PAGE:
Presidential hopeful: Corruption in Indonesia like stage four cancer

Prabowo Subianto will contest next April against incumbent Indonesian President Joko Widodo, in a rematch of the 2014 presidential election where he was narrowly defeated. — Nuria Ling/ TODAY pic
Prabowo Subianto will contest next April against incumbent Indonesian President Joko Widodo, in a rematch of the 2014 presidential election where he was narrowly defeated. — Nuria Ling/ TODAY pic

SINGAPORE, Nov 27 — Comparing what he called “rampant and massive” corruption in his home country to “stage 4 cancer”, Indonesian presidential candidate Prabowo Subianto stressed the need for a fair election, clean government and rule-based system.

If elected, his first priority would be to assemble a team of the “best and brightest” people with integrity to carry out reforms to bring about a clean and non-corrupt government, he said yesterday.

Subianto will contest next April against incumbent President Joko Widodo, in a rematch of the 2014 presidential election where he was narrowly defeated.

While the campaigning, which started in September, has yet to kick into full gear, polls from research and consulting firms show that Widodo — popularly known as Jokowi — has a significant lead over his challenger.

Speaking at The Economist’s “The World in 2019” gala dinner at the Grand Hyatt hotel in Singapore, Subianto said that he is committed to upholding democracy.

Democracy means having a fair election, which depends on a clean voter registry, he added. Indonesia is the third largest democracy in the world, behind India and the United States.

A well-educated electorate is also needed for democracy to thrive, but Subianto said that 55 per cent of “my people are functionally illiterate”.

Some 187 million Indonesians are eligible to vote in next year’s presidential and legislative polls. It was previously reported that the country’s General Elections Commission had updated the figure after removing more than 670,000 names following complaints of duplicate names.

Subianto, who is chairman of the nationalist Gerindra Party that forms the main opposition together with two Islamic parties, expressed despair over his country’s state of democracy, pointing to the culture of cheating in elections.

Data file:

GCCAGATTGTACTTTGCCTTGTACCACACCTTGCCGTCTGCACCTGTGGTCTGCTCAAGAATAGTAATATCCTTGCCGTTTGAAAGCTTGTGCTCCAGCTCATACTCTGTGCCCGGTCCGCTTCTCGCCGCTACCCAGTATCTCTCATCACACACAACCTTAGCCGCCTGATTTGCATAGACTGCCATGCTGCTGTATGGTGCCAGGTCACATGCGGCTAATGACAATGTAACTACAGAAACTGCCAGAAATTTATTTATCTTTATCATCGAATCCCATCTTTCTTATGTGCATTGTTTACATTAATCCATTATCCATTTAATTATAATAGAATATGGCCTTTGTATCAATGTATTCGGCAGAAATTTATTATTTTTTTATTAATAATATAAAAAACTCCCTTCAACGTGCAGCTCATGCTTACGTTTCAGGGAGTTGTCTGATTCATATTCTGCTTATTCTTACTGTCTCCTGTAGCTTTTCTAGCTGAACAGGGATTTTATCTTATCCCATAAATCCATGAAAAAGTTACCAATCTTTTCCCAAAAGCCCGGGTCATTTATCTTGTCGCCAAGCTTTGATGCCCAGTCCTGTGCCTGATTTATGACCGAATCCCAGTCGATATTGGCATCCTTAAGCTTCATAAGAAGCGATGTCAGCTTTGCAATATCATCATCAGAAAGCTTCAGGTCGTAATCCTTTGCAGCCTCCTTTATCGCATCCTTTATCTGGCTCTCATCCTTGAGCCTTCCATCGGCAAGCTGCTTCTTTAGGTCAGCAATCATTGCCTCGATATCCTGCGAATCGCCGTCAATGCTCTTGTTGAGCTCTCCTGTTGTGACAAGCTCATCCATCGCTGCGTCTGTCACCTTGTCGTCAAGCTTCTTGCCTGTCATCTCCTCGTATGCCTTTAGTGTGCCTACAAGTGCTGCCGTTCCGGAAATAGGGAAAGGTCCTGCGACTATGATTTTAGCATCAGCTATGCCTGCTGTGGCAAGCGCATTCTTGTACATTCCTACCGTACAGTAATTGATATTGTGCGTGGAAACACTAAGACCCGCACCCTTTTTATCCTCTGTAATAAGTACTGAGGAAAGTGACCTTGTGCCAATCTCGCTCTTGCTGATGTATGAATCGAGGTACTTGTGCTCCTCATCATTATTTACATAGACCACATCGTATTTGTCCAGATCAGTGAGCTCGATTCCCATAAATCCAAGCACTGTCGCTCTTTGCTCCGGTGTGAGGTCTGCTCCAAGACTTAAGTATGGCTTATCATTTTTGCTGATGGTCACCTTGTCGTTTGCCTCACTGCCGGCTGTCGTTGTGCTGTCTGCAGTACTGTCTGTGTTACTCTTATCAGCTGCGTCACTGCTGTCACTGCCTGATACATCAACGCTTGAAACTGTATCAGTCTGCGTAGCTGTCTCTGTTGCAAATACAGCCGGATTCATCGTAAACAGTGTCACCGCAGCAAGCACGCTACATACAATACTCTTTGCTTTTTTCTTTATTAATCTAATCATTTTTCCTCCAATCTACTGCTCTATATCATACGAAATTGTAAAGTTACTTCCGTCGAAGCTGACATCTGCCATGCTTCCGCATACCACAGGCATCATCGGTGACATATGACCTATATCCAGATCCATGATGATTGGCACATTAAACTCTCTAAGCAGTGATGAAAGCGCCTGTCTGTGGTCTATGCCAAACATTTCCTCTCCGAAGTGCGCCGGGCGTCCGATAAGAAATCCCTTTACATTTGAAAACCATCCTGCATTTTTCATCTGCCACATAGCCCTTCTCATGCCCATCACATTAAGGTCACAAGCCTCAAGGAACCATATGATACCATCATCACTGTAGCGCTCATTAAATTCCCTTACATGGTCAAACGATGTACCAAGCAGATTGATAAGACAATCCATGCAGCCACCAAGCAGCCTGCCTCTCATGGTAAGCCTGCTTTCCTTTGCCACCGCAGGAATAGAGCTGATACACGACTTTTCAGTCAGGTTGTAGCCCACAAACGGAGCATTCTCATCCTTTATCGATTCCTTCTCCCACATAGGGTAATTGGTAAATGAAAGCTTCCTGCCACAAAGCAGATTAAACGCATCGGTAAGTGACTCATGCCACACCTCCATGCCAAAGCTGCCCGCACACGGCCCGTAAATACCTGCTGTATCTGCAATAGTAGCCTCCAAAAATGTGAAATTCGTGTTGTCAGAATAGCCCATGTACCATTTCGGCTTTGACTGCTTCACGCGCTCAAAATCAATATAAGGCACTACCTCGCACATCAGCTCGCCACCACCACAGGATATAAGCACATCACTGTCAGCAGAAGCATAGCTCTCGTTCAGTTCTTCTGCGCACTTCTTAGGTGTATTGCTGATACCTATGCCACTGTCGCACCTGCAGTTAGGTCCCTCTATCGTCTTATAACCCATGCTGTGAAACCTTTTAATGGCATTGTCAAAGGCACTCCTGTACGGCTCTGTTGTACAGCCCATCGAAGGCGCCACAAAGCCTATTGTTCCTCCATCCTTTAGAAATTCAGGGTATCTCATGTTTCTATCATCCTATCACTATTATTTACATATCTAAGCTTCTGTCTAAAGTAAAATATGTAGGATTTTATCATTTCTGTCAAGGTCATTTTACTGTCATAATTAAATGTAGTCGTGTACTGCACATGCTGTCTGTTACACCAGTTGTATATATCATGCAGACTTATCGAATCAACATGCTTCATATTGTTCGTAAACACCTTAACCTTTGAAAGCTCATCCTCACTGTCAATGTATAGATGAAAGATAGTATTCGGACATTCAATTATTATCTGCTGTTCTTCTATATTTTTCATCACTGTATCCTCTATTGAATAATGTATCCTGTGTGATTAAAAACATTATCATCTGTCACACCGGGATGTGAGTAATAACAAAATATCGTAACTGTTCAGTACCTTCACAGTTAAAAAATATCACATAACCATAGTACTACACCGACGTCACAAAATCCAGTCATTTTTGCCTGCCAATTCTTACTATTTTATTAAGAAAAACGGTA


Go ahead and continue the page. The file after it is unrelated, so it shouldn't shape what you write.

‘Race against time to get rid of corruption’

“The main issue in Indonesia is the rampant and massive corruption. In my opinion, it is already a cancer that has reached maybe stage 4,” he said.

He believes that a clean bureaucracy and politics will entice businesses to invest in Indonesia, and pointed to Singapore’s success story, which he said was largely due to a clean government that abides by the rule of law.

“These are what Indonesia needs. Indonesia needs to get its act together”, Subianto said, adding that his country is in a race against time to get rid of corruption and have a clean and meritocratic society.

Of late, Subianto has invited comparisons to United States President Donald Trump with his nationalist rhetoric.

The former general has been quoted as saying, “Why are the Indonesian people afraid to say ‘Indonesia first, make Indonesia great again?”, which echoes Trump’s “Make America Great Again” slogan.

Asked about the comparison, Subianto said that he is “not too well-versed” on the US’ political situation. Besides, “I’m very low-key,” he quipped.

He acknowledged that Trump has been alienated by some segments of his country, but said that the American president’s aspiration to defend his country’s interests should be respected.

During the dialogue, Subianto claimed that even when he was a general under former President Suharto’s regime, he had emphasised the need for the military to stay out of politics. The late Suharto had used the military to crack down on dissidents and the ethnic Chinese population.

Dialogue moderator Daniel Franklin — the executive and diplomatic editor at The Economist — then commented that Subianto had once described students protesting against Suharto’s regime as traitors. In response, Subianto said he “doesn’t remember that”.

“I did my duty,” he told the audience of about 200, made up of mostly business leaders.

Asked by an audience member for his thoughts on radicalism posing a challenge to Indonesia, Subianto said he was convinced that a core majority of Muslims in his country “are moderate and don’t want to be dragged into radicalism”.

But the sense of helplessness and frustration due to poverty may make some susceptible to radical influences, he said.

Other speakers at the gala dinner included Malaysian Member of Parliament Nurul Izzah Anwar, the daughter of Anwar Ibrahim, as well as chief executive officer of ride-hailing firm Grab Anthony Tan.

Nurul Izzah spoke about how younger leaders in Malaysia are able to adapt with the times and engage the electorate, while Tan spoke about the ride-hailing model. —TODAY

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